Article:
# PARADOXES IN MATHEMATICS

## Presentation on theme: "PARADOXES IN MATHEMATICS"— Presentation transcript:

WHAT IS A PARADOX? A paradox is an argument that produces an inconsistency within logic. Most logical paradoxes are known to be invalid arguments however there are exceptions.

A few TYPES OF PARADOXES
SELF-REFERENCE CONTRADICTION VICIOUS CIRCULARITY ALSO KNOWN AS INFINITE REGRESS

SOME FAMILIAR EXAMPLES

THE BARBER PARADOX IS THE ANSWER TO THIS QUESTION NO?

THIS STATEMENT IS FALSE NOTHING IS IMPOSSIBLE

“THE FOLLOWING SENTENCE IS TRUE” “THE PREVIOUS SENTENCE IS FALSE” WHAT HAPPENS WHEN PINOCCHIO SAYS “MY NOSE WILL GROW NOW?”

Why use paradoxes in math?
They are good in promoting critical thinking . Some paradoxes have revealed errors in definitions assumed to be rigorous, and have caused axioms of mathematics and logic to be re-examined. One example is Russell’s paradox.

TRHEE FAMOUS PARADOXES IN PROBABILITY
THE THREE DOGS PARADOX BERTRAND’S BOX PARADOX THE TWO DOGS PARADOX

THE THREE DOGS PARADOX There are three dogs, equally likely to be male or female. If one of them is male, what is the probability that all of them are male? are male?

PROBABILITY OF EACH DOG to be male
D1= 1/2 (male or female) D2= 1/2 (male or female) D3= 1/2 (male or female) But we are told that one of the dogs is male, say D1, so we are left with D2 and D3 to be males. so now we only have D1 and D2 unknown. D2= 1/2 D3=1/2

From here, can we say that since the probability D2 and D3 to be both males is (1/2)(1/2)= 1/4 therefore the answer is 1/4?

ANOTHER APPROACH Let S be a sample space for the three dogs, then. S={MMM, MMF, MFM,FMM, FFM, FMF, MFF} Note: {FFF} possibility is ruled out since we know that at least one of the dogs is male. Looking at the sample space we created. What is the probability of having all three dogs be male?

Conclusion for the three dogs paradox
The probability for 3 dogs to be male is (1/8) The probability for 2 dogs to be male is (1/4) The probability for 3 dogs to be male given that one is male is (1/7). Hence the paradox.

There are 3 jewelry boxes. Each box has 2 drawers with one gemstone in each drawer as follows. B1- Diamond, Diamond B2- Diamond, Emerald B3- Emerald, Emerald One box is chosen at random and one of its drawers opened. If a diamond is found what is the probability that the other drawer of this box has the other diamond?

ATTEMPT TO THE SOLUTION
Let B=Box, D=Diamond, E= Emerald B1- D,D B2- D,E B3- E,E Since we are looking for the P(D,D) and we know we found one diamond, the B-(E,E) option is ruled out. We have left B1 and B2 therefore it seems like we have a 50% chance on each of the boxes because we could easily have the (D,E) or the (D,D), right?

A DIFFERENT ATTEMPT Let’s assign individual probabilities to each jewelry box. Using probability notation to get a diamond on each box. If we have the (D,D) box the P(D,D)= 1 If we have the (D,E) box the P(D,E)=1/2 if we have the (E,E) box the P(D,E) =0 If we want the probability of the 2 diamonds on the same box, we must use the diamond path by Bayes theorem. P(D,D)= [P(D,D)*P(B1)] / [P(D,D)*P(B1)+P(D,E)*P(B2)+P(E,E)*P(B3)]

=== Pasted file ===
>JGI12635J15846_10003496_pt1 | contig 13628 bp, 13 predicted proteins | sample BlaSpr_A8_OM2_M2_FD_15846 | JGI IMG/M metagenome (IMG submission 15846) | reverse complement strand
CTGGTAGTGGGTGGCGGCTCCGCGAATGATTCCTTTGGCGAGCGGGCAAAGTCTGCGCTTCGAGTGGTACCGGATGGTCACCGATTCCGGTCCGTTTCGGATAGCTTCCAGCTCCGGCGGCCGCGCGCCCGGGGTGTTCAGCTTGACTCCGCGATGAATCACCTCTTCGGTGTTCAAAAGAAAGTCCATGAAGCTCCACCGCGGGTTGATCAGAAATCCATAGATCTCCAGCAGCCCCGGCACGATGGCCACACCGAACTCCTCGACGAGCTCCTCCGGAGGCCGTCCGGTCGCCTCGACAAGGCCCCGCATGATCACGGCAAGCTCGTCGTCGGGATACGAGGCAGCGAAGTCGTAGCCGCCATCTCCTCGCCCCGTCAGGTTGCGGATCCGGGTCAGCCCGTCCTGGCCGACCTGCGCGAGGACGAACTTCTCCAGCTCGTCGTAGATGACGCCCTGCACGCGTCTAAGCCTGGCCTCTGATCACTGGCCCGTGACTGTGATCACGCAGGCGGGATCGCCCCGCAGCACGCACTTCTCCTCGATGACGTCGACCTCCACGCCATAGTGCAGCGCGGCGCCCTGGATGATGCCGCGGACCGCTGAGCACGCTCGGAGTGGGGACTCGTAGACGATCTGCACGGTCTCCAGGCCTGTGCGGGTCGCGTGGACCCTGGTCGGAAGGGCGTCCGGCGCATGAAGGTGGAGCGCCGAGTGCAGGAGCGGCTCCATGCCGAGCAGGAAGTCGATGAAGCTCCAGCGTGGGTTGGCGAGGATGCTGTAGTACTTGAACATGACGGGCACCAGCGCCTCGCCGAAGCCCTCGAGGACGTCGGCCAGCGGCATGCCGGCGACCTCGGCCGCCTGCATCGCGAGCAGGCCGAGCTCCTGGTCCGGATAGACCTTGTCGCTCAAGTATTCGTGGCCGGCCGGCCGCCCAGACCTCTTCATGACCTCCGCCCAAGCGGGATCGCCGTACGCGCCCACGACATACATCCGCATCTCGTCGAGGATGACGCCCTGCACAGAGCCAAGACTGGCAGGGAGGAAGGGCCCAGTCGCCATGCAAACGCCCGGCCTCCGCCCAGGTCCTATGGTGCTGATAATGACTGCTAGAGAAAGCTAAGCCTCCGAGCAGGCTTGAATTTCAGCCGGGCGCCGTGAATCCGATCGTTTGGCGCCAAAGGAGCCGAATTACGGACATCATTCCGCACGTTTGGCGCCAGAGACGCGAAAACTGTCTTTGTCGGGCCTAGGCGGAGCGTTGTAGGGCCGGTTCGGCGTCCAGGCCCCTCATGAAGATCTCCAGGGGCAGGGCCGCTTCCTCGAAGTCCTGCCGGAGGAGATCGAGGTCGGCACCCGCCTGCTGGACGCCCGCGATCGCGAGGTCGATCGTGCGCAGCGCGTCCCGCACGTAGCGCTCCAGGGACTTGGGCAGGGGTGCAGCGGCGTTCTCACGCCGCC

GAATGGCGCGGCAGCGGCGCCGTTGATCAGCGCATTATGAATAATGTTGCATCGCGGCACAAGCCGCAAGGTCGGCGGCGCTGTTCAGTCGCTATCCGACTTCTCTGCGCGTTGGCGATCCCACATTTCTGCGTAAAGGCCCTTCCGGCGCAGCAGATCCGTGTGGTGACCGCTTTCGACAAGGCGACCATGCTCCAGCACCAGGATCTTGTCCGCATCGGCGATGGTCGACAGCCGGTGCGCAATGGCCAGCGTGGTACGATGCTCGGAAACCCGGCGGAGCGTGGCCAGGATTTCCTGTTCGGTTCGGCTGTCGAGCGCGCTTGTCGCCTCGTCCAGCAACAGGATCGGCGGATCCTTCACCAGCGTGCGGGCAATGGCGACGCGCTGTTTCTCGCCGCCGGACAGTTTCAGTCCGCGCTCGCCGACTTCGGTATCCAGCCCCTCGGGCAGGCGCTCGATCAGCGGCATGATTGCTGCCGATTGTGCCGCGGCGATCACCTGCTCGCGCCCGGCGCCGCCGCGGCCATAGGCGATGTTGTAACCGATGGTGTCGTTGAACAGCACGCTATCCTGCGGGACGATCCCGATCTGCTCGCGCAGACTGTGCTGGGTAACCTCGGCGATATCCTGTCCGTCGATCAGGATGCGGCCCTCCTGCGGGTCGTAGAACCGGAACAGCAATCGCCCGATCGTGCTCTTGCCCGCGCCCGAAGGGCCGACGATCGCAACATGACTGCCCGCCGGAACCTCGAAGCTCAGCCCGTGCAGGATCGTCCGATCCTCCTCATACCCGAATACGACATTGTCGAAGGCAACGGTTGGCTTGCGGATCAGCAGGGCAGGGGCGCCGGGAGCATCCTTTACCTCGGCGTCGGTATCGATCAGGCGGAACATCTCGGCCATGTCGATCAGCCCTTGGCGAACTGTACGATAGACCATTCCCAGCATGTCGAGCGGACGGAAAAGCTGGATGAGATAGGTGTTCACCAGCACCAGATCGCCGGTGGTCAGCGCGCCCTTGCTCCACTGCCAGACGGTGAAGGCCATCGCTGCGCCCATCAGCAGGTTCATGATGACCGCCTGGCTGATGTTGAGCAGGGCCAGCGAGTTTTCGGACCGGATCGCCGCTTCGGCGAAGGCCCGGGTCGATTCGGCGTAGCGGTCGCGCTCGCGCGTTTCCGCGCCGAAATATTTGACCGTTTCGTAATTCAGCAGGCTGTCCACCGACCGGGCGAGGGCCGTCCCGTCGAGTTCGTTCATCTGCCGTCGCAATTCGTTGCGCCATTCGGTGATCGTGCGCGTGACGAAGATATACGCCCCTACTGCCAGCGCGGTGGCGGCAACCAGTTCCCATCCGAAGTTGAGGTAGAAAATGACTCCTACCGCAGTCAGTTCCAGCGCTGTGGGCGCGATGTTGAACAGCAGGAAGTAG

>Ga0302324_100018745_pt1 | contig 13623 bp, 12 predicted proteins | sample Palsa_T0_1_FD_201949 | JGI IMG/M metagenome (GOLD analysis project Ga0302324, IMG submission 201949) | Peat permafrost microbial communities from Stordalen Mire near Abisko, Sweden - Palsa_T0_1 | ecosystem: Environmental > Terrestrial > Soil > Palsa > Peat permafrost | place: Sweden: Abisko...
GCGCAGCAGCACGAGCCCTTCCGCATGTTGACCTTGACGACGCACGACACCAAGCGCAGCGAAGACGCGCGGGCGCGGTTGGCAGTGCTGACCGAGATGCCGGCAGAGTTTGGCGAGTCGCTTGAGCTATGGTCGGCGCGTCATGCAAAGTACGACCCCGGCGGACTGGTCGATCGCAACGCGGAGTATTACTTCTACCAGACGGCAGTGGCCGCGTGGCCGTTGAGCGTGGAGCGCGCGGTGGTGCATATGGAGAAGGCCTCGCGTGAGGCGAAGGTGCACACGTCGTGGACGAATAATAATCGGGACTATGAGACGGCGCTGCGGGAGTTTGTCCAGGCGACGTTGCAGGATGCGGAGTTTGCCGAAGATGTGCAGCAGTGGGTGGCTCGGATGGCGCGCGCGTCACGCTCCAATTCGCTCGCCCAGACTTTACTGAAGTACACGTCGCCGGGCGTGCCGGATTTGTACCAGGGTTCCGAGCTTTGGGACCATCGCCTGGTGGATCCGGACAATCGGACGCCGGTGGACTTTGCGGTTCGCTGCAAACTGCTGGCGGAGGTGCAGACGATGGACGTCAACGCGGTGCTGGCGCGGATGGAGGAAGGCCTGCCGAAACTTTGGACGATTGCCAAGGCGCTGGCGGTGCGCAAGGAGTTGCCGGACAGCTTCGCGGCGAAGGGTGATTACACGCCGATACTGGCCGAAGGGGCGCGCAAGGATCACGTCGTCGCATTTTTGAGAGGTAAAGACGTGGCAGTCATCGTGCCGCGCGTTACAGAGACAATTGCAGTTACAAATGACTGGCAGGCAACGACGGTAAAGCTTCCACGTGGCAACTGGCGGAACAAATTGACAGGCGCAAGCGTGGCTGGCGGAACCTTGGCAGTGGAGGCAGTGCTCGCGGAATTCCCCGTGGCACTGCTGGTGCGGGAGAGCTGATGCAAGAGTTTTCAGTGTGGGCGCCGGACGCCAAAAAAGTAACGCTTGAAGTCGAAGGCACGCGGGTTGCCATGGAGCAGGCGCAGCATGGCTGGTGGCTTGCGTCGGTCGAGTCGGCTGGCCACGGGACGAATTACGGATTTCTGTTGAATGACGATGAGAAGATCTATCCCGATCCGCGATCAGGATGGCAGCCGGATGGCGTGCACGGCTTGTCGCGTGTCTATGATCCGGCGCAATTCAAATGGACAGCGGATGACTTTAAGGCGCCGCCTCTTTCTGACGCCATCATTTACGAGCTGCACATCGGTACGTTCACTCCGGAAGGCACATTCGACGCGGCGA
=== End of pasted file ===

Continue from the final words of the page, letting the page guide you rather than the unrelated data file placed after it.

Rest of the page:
Picture approach Box Diamond Found EMERALD

Probability finding a second diamond
Found P(0) P(1/3) P(0)

LAST BUT NOT LEAST

The two dogs paradox There are two dogs. One of them is male and was born on Sunday. What is the probability that the other dog is male? Assume that male and female dogs are equally likely to be born.

We have two dogs, and we know that one is a male
We have two dogs, and we know that one is a male. We know they are equally likely to be born male and female. We have one more dog, so this dog can be male or female which give us the answer that the probability that this dog is male is .5 = 1/2. The problem also mentions that the dog was born on Sunday. Should that change anything? Let’s see.

A MORE DETAILED LOOK AT THE PROBLEM
We have two genders, Male and Female. We have Seven days of the week, Monday, Tuesday, Wednesday, Thursday, Friday, Saturday and Sunday. If we create a sample space for the two dogs we would have something like: S={SMSM, SMSF, SFSM,SMMF,SFMM,….,SFSF} In total our sample space would be 14^(2)=196 paired by gender/day. But this configuration includes all possibilities, so we need to take some out.

Lets take out the samples that do not feature a male born on Sunday.
Female/Female=49 Non Sunday male/Non Sunday male=36 Female/Non Sunday male =42 Non Sunday male/Female =42 = 169 This gives us 169 outcomes that we can rule out since these don’t have a male born on Sunday. We have = 27 samples with a male born on Sunday. These could be our possibilities.

Now we can count the samples with one male dog born on Sunday.
Sunday male/Non Sunday male =6 Non Sunday male/Sunday male=6 Sunday male/Female =7 Female/Sunday male=7 Sunday male/Sunday male=1 The probability that the second dog is male is produced by counting the days in which the two dogs where male.

The tree samples in which the two dogs were male given that at least one was born on Sunday are:
Sunday male/Non Sunday male =6 Non Sunday male/Sunday male=6 Sunday male/Sunday male=1 We have 6+6+1=13 Since our possibilities were 27 we get the final result (13/27)< (1/2) Hence it matters that a dog is born on Sunday, Hence the paradox.